Time magazine's cover story on media mogul Rupert Murdoch's bid for the Wall Street Journal reveals his own viewpoint on what a journalist should be like. Murdoch, in the report,
"...has always said that craving respectability is the beginning of the end for a journalist. 'Journalists should think of themselves as outside the Establishment, and owners can't be too worried about what they're told at their country clubs,' says the man who influences Prime Ministers and Presidents and still poses as a scrappy outsider."
Here's an admission - respectability is what I'm after. I chase after it, turning a blind eye to the need to break stories or what I believe will be half-baked stories. I'm not prolific enough, for fear of filing a report that 'compromises' me. Murdoch's words jolted me, because I realise now that I've often confused respectability for credibility. Credibility is what you get when you're constantly on the field - respectability has nothing to do with it. Just like a journalist needs to have a healthy disregard for all that's fed to him, so must he be wary of being too timid in going after those who've stepped over the line. Do those words resonate in you?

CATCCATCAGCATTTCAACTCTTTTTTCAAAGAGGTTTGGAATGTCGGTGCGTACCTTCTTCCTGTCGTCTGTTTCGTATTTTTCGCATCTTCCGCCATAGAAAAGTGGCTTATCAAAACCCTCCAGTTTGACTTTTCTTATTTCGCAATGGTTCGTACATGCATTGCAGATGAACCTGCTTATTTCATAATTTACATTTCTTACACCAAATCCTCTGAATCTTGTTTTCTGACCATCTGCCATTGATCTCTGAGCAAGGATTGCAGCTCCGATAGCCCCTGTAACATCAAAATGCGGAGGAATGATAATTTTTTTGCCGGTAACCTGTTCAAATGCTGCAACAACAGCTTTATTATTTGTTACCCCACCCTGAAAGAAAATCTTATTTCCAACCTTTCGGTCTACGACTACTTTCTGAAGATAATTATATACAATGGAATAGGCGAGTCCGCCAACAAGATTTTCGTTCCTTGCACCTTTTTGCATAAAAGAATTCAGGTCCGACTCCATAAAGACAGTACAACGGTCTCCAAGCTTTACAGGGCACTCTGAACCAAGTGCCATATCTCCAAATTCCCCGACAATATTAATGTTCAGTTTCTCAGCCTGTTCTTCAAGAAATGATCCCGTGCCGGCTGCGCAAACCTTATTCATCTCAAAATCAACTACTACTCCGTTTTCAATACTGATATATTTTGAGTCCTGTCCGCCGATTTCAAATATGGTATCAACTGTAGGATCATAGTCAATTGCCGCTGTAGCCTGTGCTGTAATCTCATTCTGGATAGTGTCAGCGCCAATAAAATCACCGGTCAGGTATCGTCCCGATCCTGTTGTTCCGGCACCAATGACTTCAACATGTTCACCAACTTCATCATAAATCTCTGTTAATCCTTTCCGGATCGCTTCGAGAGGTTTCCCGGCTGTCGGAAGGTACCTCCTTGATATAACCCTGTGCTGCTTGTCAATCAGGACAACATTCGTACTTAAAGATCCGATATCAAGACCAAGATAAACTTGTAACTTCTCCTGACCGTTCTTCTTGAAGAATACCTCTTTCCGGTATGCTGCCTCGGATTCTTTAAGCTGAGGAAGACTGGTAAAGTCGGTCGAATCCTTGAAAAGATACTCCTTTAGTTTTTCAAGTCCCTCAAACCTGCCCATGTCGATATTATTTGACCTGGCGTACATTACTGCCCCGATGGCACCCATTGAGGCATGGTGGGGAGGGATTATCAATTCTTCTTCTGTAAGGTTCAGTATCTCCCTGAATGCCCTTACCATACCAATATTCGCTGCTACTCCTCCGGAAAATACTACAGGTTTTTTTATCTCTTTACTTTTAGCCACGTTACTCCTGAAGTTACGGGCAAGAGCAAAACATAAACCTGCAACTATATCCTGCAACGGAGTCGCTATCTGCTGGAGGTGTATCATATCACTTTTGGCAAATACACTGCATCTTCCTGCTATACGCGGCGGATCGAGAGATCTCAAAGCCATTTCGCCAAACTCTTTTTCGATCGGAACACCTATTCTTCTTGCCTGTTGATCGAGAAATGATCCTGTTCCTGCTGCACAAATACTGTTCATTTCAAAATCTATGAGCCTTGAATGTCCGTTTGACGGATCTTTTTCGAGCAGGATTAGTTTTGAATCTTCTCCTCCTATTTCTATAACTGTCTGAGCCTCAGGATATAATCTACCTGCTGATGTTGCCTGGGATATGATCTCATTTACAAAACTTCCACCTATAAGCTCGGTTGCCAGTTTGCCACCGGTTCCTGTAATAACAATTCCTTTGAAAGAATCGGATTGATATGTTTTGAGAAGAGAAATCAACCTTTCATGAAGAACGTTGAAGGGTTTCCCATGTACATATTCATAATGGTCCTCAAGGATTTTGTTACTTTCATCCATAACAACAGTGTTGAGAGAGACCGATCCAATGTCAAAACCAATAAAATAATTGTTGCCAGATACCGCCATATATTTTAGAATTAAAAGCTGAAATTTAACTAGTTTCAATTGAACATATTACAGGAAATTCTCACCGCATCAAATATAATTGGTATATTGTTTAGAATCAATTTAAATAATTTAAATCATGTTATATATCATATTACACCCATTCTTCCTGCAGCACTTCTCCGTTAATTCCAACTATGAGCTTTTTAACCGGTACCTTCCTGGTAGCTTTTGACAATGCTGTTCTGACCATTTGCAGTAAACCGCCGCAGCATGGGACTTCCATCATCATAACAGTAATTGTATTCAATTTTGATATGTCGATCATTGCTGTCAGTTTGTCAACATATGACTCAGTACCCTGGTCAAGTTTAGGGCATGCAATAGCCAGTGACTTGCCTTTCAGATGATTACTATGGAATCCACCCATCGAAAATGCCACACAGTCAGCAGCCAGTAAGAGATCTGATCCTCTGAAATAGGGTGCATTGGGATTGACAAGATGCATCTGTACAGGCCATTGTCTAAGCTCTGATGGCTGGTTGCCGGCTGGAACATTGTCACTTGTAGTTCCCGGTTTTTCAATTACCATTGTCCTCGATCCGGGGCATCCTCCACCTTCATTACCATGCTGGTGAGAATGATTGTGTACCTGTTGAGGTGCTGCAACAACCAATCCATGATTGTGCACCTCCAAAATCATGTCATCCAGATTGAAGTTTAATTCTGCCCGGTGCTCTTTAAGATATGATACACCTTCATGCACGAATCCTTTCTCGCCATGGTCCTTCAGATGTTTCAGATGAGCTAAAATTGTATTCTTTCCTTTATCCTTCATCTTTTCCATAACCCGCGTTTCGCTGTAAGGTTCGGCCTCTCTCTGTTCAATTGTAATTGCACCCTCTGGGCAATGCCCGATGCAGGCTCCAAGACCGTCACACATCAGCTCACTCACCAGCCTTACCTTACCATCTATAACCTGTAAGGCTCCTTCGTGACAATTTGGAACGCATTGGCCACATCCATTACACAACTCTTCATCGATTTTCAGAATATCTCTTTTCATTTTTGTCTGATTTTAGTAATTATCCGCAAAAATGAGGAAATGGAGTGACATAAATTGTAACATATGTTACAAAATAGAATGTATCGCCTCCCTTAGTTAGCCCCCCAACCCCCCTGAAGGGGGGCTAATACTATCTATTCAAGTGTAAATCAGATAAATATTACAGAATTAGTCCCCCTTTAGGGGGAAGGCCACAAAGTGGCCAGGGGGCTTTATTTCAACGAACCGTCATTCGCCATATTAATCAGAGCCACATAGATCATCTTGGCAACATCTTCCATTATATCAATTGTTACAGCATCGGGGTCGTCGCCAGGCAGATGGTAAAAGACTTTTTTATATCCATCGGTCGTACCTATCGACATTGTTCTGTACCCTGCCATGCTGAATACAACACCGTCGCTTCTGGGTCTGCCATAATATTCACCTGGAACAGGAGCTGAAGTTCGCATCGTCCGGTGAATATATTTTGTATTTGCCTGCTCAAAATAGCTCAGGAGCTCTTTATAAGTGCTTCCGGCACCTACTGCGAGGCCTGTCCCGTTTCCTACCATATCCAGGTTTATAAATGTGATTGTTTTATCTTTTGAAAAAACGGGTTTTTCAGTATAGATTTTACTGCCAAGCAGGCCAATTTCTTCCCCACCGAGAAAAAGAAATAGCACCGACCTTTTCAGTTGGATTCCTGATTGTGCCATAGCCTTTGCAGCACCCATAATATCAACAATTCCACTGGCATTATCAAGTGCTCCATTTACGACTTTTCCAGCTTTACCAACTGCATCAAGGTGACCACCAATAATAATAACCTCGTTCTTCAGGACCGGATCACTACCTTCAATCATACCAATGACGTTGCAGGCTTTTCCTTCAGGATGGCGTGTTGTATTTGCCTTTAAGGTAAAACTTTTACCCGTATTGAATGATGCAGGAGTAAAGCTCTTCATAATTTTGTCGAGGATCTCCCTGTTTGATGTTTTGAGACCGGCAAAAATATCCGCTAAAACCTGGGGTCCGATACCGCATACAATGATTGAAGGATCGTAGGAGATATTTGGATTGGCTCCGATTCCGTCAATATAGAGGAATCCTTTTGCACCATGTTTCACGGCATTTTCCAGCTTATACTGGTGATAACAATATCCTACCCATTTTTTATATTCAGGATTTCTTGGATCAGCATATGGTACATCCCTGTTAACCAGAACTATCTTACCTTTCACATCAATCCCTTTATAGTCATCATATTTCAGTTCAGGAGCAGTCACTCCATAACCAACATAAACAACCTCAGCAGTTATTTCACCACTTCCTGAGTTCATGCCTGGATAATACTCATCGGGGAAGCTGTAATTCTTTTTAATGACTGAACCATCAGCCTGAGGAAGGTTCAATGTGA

Not that I'm endorsing Murdoch - his reputation for editorial interference precedes him. But perhaps we've been guilty of demonizing him too. Read the entire cover. Before I sign-off, another mischievous quote from him,
'..Murdoch wouldn't be Murdoch if he didn't love sticking it to sanctimonious J-school toffs. "When the Journal gets its Page 3 girls," he jokes late one night, "we'll make sure they have M.B.A.s"...'